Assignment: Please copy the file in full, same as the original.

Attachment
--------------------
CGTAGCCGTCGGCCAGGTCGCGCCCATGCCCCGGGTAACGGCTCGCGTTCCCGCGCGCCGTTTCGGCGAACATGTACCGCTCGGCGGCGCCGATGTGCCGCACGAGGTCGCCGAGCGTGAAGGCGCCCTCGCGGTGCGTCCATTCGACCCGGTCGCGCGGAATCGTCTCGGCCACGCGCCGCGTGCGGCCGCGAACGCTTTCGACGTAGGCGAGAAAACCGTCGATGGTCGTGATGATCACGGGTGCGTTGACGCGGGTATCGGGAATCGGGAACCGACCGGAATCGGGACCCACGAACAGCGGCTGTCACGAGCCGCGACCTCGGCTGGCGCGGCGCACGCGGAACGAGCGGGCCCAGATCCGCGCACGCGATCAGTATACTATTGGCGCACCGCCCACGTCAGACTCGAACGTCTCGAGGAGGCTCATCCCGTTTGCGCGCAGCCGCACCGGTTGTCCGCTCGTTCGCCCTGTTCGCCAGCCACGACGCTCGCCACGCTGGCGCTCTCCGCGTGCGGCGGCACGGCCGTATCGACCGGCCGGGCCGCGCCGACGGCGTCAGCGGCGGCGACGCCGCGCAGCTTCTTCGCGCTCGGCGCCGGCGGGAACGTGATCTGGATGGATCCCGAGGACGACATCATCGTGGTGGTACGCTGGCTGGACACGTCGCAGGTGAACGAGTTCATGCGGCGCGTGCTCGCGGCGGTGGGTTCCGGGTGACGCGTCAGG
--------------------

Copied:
CGTAGCCGTCGGCCAGGTCGCGCCCATGCCCCGGGTAACGGCTCGCGTTCCCGCGCGCCGTTTCGGCGAACATGTACCGCTCGGCGGCGCCGATGTGCCGCACGAGGTCGCCGAGCGTGAAGGCGCCCTCGCGGTGCGTCCATTCGACCCGGTCGCGCGGAATCGTCTCGGCCACGCGCCGCGTGCGGCCGCGAACGCTTTCGACGTAGGCGAGAAAACCGTCGATGGTCGTGATGATCACGGGTGCGTTGACGCGGGTATCGGGAATCGGGAACCGACCGGAATCGGGACCCACGAACAGCGGCTGTCACGAGCCGCGACCTCGGCTGGCGCGGCGCACGCGGAACGAGCGGGCCCAGATCCGCGCACGCGATCAGTATACTATTGGCGCACCGCCCACGTCAGACTCGAACGTCTCGAGGAGGCTCATCCCGTTTGCGCGCAGCCGCACCGGTTGTCCGCTCGTTCGCCCTGTTCGCCAGCCACGACGCTCGCCACGCTGGCGCTCTCCGCGTGCGGCGGCACGGCCGTATCGACCGGCCGGGCCGCGCCGACGGCGTCAGCGGCGGCGACGCCGCGCAGCTTCTTCGCGCTCGGCGCCGGCGGGAACGTGATCTGGATGGATCCCGAGGACGACATCATCGTGGTGGTACGCTGGCTGGACACGTCGCAGGTGAACGAGTTCATGCGGCGCGTGCTCGCGGCGGTGGGTTCCGGGTGACGCGTCAGG